Although not everything is produced on site – for example, Bentayga SUV and Continental GT bodies are shipped in from Slovakia and Germany respectively, while 4-litre V8 engines for the Conti and Flying Spur come in fully assembled from Hungary – Bentley is unusual among motor manufacturers in that key processes such as design, research and development, craft skills and manufacturing are all grouped together in a single geographic location. That includes the company’s personal-commissioning operation, Mulliner, which was founded as an independent coachbuilder in the 19th century and then bought by Rolls-Royce in 1959, becoming a Bentley subsidiary almost 20 years ago.

Now housed in its own premises on Pyms Lane, and offering everything from specially engineered and built Bentleys to relatively simple touches such as non-standard colours, embroidered headrests and personalised treadplates on door sills, Mulliner has a team of some 60 employees variously involved in design, engineering, coachbuilding, cabinetmaking, fabric trimming and marketing, and currently produces around 200 one-off cars each year. Among such vehicles are the pair of State Limousines for Queen Elizabeth II, delivered in 2002, and the more recent metre-stretch Mulsanne Grand Limousine, a dozen of which were designed, re-engineered and built over an incredible 14-month period and are among the most luxurious – and certainly the longest – OEM (original equipment manufactured) motor cars in the world.

The Bentayga line at Pyms Lane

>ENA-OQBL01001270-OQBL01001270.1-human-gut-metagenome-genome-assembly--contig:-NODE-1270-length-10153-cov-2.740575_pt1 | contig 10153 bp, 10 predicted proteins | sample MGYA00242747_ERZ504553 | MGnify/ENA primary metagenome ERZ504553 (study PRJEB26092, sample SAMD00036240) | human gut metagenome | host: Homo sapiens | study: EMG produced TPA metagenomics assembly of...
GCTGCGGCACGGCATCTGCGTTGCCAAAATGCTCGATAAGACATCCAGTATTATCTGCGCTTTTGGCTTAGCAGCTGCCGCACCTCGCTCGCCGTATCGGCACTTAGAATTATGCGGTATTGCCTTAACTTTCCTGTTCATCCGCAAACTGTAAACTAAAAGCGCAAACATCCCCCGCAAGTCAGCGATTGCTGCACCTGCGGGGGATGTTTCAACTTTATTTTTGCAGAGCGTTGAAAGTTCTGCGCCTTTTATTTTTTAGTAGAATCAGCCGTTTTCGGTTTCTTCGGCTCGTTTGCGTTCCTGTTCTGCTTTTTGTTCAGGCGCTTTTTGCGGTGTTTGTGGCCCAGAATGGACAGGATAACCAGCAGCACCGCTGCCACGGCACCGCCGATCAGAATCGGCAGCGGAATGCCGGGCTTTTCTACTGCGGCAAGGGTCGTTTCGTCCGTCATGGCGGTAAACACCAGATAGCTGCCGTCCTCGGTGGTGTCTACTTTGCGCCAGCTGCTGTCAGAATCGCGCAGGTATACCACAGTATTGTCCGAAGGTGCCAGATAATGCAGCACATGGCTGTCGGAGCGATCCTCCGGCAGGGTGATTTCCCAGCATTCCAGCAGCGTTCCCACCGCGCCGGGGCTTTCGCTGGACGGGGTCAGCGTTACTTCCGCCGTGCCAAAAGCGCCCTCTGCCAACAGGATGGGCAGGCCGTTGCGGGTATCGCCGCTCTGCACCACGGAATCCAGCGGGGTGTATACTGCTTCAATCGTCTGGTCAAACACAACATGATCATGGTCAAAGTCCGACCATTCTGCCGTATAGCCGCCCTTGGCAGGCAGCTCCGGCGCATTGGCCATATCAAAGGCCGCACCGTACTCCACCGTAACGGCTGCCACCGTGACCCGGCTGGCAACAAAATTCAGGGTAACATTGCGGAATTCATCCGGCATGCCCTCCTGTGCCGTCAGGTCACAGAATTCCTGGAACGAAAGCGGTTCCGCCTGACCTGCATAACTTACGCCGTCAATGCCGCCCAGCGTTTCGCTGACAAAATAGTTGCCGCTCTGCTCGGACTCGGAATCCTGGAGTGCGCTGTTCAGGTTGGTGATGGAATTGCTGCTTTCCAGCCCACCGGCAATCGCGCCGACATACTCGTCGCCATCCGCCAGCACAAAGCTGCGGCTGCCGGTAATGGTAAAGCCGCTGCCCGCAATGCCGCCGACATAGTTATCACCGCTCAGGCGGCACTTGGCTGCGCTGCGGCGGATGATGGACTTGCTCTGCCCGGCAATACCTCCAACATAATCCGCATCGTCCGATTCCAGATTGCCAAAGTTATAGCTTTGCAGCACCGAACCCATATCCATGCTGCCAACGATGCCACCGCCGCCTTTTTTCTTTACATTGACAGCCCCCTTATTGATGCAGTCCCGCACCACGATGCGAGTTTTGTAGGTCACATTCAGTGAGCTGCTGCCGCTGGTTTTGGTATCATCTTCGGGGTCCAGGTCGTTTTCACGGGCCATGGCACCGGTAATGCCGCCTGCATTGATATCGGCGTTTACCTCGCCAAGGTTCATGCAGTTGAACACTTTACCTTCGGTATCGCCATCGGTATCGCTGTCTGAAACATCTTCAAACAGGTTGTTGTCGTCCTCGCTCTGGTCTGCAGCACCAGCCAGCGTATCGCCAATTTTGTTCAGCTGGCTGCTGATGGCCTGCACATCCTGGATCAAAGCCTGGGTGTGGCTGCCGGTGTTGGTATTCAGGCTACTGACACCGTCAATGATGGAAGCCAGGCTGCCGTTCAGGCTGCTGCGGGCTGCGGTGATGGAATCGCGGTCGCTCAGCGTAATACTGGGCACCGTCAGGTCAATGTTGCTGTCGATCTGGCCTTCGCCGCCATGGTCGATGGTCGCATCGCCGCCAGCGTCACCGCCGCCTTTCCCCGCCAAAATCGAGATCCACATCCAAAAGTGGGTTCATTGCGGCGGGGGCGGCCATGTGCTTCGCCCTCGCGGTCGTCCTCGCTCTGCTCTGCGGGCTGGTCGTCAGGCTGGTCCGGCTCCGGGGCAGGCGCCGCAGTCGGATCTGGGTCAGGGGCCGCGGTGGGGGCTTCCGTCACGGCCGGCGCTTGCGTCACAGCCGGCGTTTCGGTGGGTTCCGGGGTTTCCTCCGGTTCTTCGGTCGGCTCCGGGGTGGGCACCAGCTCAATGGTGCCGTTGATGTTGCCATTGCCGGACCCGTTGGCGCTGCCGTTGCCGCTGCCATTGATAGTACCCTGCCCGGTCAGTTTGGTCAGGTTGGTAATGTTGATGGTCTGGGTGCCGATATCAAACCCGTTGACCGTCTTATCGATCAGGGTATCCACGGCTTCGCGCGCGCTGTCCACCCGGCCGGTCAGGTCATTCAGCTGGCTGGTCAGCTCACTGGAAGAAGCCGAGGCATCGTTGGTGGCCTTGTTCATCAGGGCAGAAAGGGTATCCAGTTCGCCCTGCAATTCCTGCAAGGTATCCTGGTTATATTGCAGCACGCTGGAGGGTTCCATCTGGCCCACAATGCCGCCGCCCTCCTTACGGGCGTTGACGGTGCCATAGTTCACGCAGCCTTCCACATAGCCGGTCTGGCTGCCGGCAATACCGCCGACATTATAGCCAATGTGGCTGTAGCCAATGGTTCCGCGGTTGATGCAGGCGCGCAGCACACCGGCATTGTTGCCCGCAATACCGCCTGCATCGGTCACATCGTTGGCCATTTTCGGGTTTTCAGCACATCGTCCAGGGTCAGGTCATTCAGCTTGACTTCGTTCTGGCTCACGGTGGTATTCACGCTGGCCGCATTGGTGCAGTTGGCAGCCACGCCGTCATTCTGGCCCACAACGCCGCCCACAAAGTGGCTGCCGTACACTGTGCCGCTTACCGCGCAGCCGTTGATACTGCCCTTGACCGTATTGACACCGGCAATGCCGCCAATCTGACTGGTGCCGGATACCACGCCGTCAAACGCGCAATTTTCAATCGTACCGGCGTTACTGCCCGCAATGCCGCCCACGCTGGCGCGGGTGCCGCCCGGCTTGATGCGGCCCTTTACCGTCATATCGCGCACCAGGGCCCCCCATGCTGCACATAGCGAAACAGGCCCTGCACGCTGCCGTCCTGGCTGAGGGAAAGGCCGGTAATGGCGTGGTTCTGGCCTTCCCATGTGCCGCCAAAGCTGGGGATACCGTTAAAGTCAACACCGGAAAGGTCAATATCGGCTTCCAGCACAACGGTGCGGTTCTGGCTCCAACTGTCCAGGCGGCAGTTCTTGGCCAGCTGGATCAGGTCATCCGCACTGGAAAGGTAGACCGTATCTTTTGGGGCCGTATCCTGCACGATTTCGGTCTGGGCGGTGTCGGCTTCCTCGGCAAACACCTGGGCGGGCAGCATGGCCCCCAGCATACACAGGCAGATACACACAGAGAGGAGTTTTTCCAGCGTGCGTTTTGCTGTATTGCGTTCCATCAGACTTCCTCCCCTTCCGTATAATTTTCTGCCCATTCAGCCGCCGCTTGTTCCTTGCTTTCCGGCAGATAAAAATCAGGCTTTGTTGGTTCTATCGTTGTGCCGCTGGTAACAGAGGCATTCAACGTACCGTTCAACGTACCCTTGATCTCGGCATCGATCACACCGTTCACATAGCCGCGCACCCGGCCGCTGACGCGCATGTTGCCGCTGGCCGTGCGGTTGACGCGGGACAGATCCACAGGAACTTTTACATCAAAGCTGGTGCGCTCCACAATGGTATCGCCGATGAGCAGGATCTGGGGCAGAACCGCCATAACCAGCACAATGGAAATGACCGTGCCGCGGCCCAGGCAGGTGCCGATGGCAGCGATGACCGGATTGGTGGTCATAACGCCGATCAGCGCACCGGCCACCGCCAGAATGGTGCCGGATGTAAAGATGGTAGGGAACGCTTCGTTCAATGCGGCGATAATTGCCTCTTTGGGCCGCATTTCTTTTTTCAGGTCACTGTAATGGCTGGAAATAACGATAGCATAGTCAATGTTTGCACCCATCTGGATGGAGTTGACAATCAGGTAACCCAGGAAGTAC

Rather less ambitious, though no less desirable, is the dramatic, all-black Mulsanne Speed specially commissioned by watch customiser and Bentley buff George Bamford. Mulliner has also created a Bentayga equipped with everything a dedicated angler would need for a day on the river – from fishing tackle stowed in cabinets made from wood, leather and aluminium, and rods in leather tubes, to an equally exquisite refreshments case.

Artisanal skills such as these aren’t confined only to Mulliner, however. Right beside the Bentayga line in the main factory I watch a team of craftsmen and women hand-sewing leather-clad steering wheels, a process so exacting that each person completes only two such items each day. In the wood shop, I enter a storeroom packed almost to the roof with stacks of wood veneers – thin sheets peeled as if by giant pencil-sharpener from the root balls of trees – that are expertly mirror-matched, lacquered and polished to a lustrous reflective sheen, and then affixed to dashboards, doors and consoles.

Intricate hand-made marquetry work is applied to glove-box lids and picnic tables, and though machines now cut the multi-hued leather and stitch the headrest emblems and monograms, all the Pasubio hides are inspected and selected using the human eye. As Lofkin says, “High-technology is fantastic and we embrace that, but we still need traditional skills.”

That Bentley heritage, which mixes engineering, craftsmanship, luxury, power, speed and – it must be said, Britishness – is made only too plain when, on my way out of the plant, I stop to admire a small selection of cars, each representing a key milestone in the company’s history. It’s a remarkable story, perfectly encapsulated by the two-seat, Le Mans-winning 3-litre of the 1920s, the magnificent 8-litre grand tourer of 1930 and the sleek yet voluptuous grace of the 1958 S1 Continental Flying Spur – a four-door coupe with coachwork, naturally, by Mulliner.

Lofkin’s passion for the company he’s been with all his working life is palpable. “What’s fantastic about Bentley as a brand,” he says, “is that we’re now back on the racetrack. We’ve got all the Continentals and the derivatives, and we have the Mulsanne and the different stretch versions. [In Bentayga] we have the fastest and most luxurious SUV in the world, and the Queen arrives at state occasions in a Bentley State Limousine.

“Powerful, sporty, practical, luxurious – Bentley is all of those things, and our competitors cannot tick all those boxes. No other brand does this. None.”